Conversely, other buyers will say, "I'm not a basement person."   

After spending the last few weeks digging out of my dad's basement,  I think I'm aligning myself with the latter group.

Lesson 5: 
Be thoughtful about what you store in your basement.   Perhaps the next generation will not want it.

Back to moving Lesson 1: Don't Accumulate!

Sunday, March 18, 2012

The meaning of home

"Your home is a reflection of your life..."

thoughts from an anthropologist
Realtor Magazine

Thursday, March 15, 2012

Market Ready

Q. We own an older home that had its original trim removed during a previous renovation. Should we reinstall the chair rail and crown molding before putting it on the market?

A. “Trim and upgraded moldings almost always help increase the value of the house...”

Read on in the New York Times, Market Ready

Home Insurers Charge More, Cover Less

Thursday, March 8, 2012

Showing your home -- not your pets

For cat people:
"Q. My cat’s litter box is in the bathroom. What can I do to make it look better when potential buyers come to see my home?"

Answer can be found in the New York Times column:

Tuesday, March 6, 2012

Great Opportunities in Housing

Are you making an emotional mistake?

"The greatest hindrance to the sale of a home can be a seller who is seized by emotion.

Home sellers who allow emotions and sentimental attachments to overtake them during the sales process run the risk of making hasty, sometimes poor decisions."

Thought the article was very good:
Emotional mistakes homeowners make in the real estate market 
(from Scripps Howard News Service)

Image is Everything

This Old House:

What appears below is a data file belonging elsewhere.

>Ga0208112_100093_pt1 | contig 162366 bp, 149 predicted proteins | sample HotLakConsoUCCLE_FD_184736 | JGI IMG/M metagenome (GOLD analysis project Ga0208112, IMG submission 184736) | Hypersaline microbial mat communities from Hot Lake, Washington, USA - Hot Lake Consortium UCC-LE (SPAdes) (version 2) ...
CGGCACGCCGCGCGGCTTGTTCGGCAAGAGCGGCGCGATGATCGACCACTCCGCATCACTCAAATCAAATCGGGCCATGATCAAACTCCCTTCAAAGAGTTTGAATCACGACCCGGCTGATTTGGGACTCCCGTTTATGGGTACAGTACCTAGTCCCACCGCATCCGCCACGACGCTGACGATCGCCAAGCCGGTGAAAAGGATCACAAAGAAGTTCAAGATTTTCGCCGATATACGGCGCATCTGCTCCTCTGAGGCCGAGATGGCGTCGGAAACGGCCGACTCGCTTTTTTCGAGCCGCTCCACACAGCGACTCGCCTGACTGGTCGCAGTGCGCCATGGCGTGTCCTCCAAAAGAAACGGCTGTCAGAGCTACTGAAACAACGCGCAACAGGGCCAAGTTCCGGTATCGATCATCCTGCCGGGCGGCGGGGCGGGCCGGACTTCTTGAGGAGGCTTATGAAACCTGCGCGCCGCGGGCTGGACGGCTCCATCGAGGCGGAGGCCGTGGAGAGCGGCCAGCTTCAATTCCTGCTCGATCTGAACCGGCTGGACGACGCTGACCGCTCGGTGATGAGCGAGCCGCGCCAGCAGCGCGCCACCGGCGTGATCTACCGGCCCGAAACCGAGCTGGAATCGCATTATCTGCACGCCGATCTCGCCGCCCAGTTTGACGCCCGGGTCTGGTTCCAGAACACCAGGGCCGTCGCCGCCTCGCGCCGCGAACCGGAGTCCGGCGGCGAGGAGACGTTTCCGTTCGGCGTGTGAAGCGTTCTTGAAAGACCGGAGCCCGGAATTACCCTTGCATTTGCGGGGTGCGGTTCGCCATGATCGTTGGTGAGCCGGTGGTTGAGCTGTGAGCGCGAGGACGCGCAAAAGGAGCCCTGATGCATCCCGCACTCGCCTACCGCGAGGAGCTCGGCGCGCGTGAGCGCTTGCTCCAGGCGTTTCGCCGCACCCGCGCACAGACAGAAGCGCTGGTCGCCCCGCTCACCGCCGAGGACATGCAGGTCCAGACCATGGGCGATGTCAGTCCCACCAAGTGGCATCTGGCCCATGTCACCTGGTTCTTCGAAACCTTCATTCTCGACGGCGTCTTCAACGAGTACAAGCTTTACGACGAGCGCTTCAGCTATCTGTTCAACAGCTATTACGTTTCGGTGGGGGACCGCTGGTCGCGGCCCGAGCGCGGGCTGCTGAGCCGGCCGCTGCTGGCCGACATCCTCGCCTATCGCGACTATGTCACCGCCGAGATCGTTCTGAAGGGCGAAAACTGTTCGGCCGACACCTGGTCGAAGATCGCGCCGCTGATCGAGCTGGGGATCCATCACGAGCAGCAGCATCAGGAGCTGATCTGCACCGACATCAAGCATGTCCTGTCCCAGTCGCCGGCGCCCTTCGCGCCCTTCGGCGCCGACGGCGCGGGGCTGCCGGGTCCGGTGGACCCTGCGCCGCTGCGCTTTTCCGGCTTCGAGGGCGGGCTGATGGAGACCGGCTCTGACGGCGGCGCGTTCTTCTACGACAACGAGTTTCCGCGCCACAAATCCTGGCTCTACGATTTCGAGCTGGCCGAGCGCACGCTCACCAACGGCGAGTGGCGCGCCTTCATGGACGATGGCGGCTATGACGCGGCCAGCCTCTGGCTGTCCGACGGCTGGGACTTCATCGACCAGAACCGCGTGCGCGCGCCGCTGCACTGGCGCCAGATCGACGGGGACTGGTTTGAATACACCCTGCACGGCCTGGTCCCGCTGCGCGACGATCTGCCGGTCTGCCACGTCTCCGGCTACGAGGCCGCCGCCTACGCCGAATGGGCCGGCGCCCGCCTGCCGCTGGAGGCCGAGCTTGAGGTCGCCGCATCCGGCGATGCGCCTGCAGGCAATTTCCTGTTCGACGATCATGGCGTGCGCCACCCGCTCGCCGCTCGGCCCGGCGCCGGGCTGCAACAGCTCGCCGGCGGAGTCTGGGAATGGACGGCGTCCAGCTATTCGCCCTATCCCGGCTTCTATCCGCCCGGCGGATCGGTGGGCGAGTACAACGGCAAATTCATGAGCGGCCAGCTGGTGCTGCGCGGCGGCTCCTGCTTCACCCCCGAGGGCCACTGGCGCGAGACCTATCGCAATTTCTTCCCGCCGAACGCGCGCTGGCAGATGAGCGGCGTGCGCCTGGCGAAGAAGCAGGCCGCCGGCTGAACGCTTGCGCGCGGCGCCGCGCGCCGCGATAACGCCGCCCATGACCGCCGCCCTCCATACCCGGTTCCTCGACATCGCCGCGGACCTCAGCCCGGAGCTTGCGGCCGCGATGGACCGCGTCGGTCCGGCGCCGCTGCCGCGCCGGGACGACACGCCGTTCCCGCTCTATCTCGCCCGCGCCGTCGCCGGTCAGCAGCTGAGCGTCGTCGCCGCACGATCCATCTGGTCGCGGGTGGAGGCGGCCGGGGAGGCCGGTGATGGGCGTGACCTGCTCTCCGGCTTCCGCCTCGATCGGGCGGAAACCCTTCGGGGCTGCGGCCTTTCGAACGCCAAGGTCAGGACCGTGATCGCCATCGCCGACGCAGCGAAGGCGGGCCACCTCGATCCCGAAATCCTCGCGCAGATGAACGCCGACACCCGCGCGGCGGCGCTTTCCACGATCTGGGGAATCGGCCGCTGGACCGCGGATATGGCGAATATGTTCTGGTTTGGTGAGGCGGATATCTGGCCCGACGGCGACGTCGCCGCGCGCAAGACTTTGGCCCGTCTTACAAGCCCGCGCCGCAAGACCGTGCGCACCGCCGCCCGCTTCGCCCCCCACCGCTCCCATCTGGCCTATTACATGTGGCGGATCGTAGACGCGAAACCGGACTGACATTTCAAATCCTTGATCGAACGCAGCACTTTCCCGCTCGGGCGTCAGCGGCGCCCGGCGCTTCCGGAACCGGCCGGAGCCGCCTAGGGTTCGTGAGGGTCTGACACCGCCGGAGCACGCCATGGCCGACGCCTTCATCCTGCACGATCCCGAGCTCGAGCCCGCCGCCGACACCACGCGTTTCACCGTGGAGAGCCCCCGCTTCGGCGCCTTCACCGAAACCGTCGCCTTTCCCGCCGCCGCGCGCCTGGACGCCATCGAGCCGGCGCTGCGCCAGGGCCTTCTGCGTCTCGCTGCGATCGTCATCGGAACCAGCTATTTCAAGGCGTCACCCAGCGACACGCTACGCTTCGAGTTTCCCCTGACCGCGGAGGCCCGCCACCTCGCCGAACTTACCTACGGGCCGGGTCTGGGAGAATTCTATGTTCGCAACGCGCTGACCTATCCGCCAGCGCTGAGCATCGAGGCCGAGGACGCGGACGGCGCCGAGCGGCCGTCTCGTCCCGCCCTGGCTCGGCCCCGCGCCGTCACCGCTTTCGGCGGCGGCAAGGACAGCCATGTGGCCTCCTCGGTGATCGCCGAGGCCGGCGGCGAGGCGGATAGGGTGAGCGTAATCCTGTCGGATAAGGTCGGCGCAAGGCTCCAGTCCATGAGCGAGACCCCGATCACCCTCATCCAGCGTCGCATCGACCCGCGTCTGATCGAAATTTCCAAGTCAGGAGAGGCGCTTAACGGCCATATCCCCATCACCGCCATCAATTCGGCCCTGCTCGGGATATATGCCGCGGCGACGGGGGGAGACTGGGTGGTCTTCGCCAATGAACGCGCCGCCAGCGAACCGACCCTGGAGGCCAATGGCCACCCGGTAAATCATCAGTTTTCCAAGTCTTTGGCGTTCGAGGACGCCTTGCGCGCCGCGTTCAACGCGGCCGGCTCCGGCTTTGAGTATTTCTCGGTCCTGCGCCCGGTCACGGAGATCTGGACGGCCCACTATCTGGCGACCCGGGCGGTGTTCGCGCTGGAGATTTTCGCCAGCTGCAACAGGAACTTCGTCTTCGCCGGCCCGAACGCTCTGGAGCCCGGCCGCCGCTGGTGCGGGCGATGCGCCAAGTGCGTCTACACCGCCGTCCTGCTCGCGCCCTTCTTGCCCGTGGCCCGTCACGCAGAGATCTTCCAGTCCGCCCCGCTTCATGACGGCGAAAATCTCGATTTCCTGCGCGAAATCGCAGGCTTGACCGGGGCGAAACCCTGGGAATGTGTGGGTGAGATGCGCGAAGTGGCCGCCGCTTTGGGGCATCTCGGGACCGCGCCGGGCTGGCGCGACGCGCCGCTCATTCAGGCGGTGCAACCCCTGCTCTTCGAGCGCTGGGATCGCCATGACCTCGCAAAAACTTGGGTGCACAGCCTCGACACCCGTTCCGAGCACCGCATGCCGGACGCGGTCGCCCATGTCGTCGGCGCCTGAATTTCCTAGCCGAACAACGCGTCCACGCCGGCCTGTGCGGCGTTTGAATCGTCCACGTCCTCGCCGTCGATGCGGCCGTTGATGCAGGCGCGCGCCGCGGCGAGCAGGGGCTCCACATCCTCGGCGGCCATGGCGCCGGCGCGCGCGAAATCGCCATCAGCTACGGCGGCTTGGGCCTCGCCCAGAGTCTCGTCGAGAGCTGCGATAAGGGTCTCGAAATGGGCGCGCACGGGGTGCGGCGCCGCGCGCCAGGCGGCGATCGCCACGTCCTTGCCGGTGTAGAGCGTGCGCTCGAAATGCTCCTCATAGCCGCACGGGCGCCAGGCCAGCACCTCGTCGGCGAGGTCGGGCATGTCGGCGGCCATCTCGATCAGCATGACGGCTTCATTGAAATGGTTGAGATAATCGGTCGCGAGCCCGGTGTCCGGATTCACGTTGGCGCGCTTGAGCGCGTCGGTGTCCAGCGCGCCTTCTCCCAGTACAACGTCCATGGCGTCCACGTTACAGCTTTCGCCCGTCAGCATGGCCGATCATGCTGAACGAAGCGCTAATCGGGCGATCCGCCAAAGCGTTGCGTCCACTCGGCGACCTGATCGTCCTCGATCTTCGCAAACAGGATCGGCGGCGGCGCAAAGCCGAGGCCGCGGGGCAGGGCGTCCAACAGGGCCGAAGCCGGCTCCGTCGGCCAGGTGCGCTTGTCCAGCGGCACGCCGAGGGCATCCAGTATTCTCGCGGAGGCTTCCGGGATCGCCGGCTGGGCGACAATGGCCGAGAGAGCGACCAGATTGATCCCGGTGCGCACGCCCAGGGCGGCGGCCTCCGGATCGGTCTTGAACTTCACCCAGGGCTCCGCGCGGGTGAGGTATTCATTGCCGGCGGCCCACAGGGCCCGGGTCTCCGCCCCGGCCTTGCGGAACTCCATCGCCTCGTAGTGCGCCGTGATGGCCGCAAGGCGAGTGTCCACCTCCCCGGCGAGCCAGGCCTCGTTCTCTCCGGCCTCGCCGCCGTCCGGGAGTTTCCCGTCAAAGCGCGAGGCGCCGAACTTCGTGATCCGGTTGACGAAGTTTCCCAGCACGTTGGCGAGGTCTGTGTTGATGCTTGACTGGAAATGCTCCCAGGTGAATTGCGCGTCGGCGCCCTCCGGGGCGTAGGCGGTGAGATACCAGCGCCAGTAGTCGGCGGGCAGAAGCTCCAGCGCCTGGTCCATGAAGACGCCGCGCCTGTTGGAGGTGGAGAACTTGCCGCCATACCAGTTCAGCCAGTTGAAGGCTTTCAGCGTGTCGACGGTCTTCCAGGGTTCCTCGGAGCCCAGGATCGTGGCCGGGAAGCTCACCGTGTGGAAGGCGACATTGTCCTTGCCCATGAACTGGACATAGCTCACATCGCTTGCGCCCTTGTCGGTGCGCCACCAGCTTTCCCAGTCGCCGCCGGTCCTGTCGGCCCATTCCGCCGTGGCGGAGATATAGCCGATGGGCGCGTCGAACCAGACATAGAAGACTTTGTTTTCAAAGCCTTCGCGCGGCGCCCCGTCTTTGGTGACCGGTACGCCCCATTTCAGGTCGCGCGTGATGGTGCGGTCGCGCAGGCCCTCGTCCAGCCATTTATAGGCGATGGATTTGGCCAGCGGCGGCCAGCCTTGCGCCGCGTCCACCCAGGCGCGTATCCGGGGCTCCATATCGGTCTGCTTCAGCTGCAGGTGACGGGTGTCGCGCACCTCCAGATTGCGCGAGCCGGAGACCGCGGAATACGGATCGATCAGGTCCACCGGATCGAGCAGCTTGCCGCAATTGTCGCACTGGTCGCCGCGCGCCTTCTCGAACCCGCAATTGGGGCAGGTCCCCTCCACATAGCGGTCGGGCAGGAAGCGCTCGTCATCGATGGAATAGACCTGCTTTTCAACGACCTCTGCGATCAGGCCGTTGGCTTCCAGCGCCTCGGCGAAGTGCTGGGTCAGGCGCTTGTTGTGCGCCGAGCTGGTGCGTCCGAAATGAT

How to Get the Best Curb Appeal on the Block

Sunday, March 4, 2012

Buy the WHOLE house from IKEA

The Swedish company has partnered with an architectural firm to bring customers miniature IKEA wonderlands.

Read more in Time Magazine: Forget Bookcases: Now You Can Buy an Entire House from IKEA

Keep, move, sell, donate or dump?

I just looked at my blog and realized I haven't posted anything since Tuesday.  Coincidentally, Tuesday is when Mica, my sister-in-law, arrived from Michigan to help us with Dad's move.  For the last few days my sister, Margaret, Mica and I have been working with Dad to determine whether to keep, move, sell, donate or dump.  The work has been arduous, bittersweet, nostalgic and (at infrequent moments)  contentious.  

Mica was amazing -- I'm not sure we could have done it without her.   She's a designer, so she worked with Dad to determine which furniture, lamps and pictures are going to be moved to the apartment.  She labeled and numbered all of them and then matched to them to the floor plan.  She picked out paint colors and met with different people to get everything arranged.  Her help was utterly invaluable.